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By Mark Bell | November 17, 2013

Collier Goode’s short film The Patent Clerk takes a look at one strange evening of activities for one of history’s most famous patent clerks. Exhausted after a tedious day’s work, our patent clerk (Jesse Schoem) wanders out into the night, where a sequence of events leads him to look at life, and some of his own scientific theories, in an entirely new light.

If you haven’t guessed who this patent clerk is, I’d frankly be surprised. Just reading the title, I wondered if this was a film about a certain world famous genius physicist and, surprise surprise, it was. Which leads me to wonder about how the film would work if you didn’t know who it’s about from the very start?

Because that knowledge goes a great distance towards making any sense of the importance of the events you’re seeing in this short as they happen. Even though the film does bring it all together at the end to explain EXACTLY what it meant, I wonder if the journey along the way is interesting or intriguing enough if it’s a mystery from start to finish. Would it just be confusing until those final explanations if you don’t know why certain elements are to be considered notable?

Visually, the film is shot in black and white, which fits both its historical leanings and works within the offbeat evening of encounters it sets up. In that way, it plays like an old newsreel or historical document while, at the same time, the edit works to be somewhat disorienting when the occasion calls for it, heightening the more creative and artistic aesthetic as it complements the intellectual on the verge of his “eureka!” moment.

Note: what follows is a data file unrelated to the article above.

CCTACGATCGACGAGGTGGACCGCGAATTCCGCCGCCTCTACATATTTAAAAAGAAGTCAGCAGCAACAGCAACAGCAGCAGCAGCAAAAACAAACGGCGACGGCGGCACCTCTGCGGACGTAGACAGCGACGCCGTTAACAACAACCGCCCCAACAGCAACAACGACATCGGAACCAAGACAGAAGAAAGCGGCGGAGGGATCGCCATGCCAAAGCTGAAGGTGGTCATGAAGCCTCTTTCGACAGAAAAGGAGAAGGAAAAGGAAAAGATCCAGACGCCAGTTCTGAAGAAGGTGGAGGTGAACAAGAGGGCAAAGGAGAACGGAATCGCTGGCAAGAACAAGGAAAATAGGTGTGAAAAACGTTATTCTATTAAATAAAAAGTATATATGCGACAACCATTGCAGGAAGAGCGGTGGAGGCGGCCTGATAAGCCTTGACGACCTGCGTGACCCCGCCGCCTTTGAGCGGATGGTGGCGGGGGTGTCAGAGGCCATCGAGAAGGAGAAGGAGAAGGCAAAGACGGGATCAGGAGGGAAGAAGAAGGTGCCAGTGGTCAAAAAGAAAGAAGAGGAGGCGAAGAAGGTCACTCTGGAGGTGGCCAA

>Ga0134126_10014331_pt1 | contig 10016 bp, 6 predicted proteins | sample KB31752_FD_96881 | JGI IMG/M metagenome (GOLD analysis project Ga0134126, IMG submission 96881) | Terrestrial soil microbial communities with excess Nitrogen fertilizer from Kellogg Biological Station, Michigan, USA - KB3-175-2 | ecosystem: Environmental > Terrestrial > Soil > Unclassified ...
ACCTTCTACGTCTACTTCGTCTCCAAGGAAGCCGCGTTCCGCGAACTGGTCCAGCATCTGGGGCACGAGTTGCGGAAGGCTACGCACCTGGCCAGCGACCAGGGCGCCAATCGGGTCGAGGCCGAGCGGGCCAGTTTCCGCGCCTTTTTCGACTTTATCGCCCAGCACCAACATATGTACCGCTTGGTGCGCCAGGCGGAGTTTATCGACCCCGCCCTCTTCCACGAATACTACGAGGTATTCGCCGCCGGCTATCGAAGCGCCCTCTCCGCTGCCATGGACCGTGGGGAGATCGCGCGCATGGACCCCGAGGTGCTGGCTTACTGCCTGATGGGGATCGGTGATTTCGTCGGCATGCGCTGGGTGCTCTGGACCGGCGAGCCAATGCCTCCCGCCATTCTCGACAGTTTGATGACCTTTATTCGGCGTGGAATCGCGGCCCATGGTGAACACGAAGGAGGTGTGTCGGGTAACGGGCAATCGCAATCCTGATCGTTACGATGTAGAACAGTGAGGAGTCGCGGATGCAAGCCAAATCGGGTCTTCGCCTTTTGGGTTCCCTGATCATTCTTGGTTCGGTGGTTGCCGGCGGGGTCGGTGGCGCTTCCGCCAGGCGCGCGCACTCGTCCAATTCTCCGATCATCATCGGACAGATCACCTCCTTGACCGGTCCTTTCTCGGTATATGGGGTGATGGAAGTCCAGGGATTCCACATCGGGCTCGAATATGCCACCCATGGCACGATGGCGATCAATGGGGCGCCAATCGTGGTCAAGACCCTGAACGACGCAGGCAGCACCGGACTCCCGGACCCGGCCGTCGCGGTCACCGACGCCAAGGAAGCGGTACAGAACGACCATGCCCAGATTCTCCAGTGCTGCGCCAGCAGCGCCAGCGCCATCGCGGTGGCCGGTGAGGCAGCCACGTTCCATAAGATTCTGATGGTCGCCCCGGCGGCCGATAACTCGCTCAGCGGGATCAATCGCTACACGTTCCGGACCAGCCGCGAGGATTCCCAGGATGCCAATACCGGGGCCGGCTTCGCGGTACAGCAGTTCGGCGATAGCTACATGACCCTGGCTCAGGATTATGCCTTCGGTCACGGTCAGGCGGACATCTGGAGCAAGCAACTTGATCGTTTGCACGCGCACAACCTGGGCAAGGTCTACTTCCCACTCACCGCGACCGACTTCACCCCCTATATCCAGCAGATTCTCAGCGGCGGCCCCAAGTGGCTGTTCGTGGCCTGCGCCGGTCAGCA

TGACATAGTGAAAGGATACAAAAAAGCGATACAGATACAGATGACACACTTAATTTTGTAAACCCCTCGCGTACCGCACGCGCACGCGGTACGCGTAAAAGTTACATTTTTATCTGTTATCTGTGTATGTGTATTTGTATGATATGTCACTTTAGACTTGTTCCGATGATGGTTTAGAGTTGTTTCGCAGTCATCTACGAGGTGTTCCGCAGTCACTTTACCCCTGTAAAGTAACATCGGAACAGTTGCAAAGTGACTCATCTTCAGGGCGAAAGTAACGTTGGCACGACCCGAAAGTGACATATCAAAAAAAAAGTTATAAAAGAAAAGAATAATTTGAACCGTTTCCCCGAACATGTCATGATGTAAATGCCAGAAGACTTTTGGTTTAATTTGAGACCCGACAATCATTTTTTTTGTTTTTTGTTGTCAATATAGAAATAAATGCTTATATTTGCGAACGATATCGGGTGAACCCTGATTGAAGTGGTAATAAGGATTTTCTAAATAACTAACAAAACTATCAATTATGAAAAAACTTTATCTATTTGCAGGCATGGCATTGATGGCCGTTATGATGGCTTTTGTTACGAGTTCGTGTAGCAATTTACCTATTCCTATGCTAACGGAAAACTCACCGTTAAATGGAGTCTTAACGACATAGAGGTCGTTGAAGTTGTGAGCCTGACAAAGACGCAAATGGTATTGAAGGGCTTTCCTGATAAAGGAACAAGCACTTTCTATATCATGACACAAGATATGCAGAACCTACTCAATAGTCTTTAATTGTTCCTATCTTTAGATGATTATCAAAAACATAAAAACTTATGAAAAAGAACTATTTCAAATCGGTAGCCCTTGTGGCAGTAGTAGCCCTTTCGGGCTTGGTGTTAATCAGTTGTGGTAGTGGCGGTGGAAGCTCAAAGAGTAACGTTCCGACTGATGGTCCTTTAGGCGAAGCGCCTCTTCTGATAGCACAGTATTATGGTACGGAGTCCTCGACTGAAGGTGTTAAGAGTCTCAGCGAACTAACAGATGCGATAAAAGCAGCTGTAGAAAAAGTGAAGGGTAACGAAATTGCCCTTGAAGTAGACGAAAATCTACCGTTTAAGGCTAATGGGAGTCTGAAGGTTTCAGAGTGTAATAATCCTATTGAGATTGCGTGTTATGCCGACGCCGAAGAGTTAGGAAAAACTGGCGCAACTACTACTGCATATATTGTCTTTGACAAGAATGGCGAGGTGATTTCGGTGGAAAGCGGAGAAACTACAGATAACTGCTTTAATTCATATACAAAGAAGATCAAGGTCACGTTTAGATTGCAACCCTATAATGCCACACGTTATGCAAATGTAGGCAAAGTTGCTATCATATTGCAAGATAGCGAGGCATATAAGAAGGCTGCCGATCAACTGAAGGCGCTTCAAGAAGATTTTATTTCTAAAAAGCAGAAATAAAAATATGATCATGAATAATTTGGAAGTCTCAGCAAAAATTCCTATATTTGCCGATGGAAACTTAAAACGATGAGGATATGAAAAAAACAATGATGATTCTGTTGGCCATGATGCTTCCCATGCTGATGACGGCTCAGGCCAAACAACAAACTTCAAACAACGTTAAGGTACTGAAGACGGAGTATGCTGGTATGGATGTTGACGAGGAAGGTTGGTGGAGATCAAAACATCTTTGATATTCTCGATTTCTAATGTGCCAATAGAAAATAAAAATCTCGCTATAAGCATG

The end result is an eccentric tale of how one of the greatest minds in history was able to come up with one of his greatest scientific, and philosophical, contributions. I do wish somewhat that I could’ve gone into this without knowing what I know, but I’ll credit school for doing its job in that regard.

This film was submitted for review through our Submission for Review system. If you have a film you’d like us to see, and we aren’t already looking into it on our own, you too can utilize this service.

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  1. TC says:

    2013 minutes. Long running time for such an old movie.

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